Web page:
Social Contract & Discourses
To renounce liberty is to renounce being a man, to surrender the rights of humanity and even its duties.
Jean Jacques

Social Contract & Discourses

Jean Jacques Rousseau

Bibliographic Record


 Introduction    A Note on Books    Bibliography
NEW YORK: E. P. DUTTON & Co., 1913

The Social Contract or Principles of Political Right
Book I.
I. Subject of the First Book
II. The First Societies
III. The Right of the Strongest
IV. Slavery
V. That We Must Always Go Back to a First Convention
VI. The Social Compact
VII. The Sovereign
VIII. The Civil State
IX. Real Property
Book II.
I. That Sovereignty Is Inalienable
II. That Sovereignty Is Indivisible
III. Whether the General Will Is Fallible
IV. The Limits of the Sovereign Power
V. The Right of Life and Death
VI. Law
VII. The Legislator
VIII. The People
IX. The People (continued)
X. The People (continued)
XI. The Various Systems of Legislation
XII. The Division of the Laws
Book III.
I. Government in General
II. The Constituent Principle in the Various Forms of Government
III. The Division of Governments
IV. Democracy
V. Aristocracy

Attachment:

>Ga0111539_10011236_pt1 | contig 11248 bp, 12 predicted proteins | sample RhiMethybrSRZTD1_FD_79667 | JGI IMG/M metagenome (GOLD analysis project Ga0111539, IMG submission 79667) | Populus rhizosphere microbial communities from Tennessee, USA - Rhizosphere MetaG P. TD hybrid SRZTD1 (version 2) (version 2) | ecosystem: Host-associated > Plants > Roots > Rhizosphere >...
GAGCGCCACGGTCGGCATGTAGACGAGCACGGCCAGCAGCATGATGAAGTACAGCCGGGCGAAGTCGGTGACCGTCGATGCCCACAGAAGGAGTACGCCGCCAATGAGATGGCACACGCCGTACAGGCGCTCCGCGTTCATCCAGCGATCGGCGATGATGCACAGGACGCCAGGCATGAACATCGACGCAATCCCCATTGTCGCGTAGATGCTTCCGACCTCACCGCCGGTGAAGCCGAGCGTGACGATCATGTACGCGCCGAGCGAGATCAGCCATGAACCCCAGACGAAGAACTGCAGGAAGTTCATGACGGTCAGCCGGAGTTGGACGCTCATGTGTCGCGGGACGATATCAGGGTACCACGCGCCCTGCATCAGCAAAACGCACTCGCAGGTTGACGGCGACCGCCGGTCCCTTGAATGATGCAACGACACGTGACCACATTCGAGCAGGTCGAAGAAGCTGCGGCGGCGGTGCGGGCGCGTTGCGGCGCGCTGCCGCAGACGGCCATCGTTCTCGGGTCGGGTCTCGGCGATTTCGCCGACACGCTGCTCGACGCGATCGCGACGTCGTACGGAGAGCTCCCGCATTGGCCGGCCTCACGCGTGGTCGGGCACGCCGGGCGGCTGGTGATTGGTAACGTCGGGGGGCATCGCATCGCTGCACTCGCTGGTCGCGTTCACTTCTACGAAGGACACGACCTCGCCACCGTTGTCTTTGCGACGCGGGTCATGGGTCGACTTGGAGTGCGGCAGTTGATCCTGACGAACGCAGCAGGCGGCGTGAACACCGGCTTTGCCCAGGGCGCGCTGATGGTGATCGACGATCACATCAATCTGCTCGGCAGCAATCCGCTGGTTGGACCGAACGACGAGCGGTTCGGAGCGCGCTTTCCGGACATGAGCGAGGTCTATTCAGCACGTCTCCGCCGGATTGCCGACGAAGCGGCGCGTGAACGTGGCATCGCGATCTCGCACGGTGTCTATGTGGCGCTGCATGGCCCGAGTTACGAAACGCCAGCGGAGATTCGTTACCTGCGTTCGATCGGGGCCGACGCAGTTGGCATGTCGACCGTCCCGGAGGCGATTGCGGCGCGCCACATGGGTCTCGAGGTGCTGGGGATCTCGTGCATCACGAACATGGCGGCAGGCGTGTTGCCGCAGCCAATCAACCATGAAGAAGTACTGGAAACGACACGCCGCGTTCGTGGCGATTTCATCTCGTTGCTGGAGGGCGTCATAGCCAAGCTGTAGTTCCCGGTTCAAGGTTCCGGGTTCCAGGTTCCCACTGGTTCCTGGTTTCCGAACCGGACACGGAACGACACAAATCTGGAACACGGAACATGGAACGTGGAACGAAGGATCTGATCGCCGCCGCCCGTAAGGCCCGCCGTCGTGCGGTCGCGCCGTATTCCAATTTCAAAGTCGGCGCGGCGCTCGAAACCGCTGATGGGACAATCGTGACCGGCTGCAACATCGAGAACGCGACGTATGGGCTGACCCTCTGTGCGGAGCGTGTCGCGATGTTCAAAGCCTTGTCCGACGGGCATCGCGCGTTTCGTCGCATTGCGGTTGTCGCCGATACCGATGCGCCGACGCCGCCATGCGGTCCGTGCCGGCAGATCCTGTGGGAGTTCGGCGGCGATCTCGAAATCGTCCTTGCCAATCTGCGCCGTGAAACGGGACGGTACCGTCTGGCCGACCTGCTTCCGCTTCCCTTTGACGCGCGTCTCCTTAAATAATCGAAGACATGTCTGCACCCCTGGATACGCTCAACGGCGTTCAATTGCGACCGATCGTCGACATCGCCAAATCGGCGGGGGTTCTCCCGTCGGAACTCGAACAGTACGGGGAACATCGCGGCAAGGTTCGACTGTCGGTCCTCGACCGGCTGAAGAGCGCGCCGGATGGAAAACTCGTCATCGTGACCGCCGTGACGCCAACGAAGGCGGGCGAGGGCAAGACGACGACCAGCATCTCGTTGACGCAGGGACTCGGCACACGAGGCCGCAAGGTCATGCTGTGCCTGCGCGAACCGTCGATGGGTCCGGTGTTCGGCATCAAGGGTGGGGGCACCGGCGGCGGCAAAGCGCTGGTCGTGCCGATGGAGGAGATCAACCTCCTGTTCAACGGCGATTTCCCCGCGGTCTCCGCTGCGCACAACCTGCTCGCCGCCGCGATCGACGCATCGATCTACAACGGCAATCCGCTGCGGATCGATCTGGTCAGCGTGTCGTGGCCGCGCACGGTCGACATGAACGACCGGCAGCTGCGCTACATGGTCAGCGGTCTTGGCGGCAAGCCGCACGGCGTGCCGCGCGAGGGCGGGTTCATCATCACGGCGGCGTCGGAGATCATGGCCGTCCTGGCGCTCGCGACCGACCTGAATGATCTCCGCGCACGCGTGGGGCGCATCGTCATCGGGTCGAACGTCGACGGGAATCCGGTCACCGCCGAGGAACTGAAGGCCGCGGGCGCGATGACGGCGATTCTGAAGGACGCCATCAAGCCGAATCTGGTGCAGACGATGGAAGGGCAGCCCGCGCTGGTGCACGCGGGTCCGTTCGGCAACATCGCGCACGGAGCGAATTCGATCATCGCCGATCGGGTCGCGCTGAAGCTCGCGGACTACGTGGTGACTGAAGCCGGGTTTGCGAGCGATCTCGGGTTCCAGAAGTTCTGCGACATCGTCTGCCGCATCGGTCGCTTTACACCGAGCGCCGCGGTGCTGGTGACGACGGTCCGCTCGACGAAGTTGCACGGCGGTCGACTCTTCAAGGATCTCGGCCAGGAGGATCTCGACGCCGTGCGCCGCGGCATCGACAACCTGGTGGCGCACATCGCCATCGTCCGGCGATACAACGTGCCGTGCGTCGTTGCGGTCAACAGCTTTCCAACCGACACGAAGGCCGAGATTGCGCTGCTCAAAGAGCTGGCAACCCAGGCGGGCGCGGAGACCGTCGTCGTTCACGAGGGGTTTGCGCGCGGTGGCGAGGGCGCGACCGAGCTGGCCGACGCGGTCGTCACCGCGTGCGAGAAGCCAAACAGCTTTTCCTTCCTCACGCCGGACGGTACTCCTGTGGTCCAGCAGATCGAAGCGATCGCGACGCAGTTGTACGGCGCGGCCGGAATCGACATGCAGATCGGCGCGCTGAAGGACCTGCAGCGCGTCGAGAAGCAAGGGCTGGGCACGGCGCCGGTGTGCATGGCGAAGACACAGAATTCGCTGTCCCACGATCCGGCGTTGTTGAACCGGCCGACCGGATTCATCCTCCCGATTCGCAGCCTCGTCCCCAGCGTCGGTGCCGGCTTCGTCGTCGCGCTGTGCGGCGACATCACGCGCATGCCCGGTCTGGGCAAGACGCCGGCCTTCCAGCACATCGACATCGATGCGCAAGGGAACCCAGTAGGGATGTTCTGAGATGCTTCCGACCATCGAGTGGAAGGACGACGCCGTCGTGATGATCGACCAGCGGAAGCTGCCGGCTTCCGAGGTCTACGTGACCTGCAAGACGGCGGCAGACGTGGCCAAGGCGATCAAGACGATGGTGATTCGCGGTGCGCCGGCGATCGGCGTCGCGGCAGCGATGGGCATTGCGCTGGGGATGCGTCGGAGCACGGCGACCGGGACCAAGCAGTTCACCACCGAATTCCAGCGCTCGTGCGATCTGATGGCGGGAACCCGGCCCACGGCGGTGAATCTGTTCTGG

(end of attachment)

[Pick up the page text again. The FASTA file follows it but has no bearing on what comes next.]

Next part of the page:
VI. Monarchy
VII. Mixed Governments
VIII. That All Forms of Government Do Not Suit All Countries
IX. The Marks of a Good Government
X. The Abuse of Government and Its Tendency to Degenerate
XI. The Death of the Body Politic
XII. How the Sovereign Authority Maintains Itself
XIII. The Same (continued)
XIV. The Same (continued)
XV. Deputies or Representatives
XVI. That the Institution of Government Is Not a Contract
XVII. The Institution of Government
XVIII. How to Check the Usurpations of Government
Book IV.
I. That the General Will Is Indestructible
II. Voting
III. Elections
IV. The Roman Comitia
V. The Tribunate
VI. The Dictatorship
VII. The Censorship
VIII. Civil Religion
IX. Conclusion
A Discourse on the Moral Effects of the Arts and Sciences
The First Part
The Second Part
A Dissertation on the Origin and Foundation of the Inequality of Mankind
Dedication to the Republic of Geneva
The First Part
The Second Part
A Discourse on Political Economy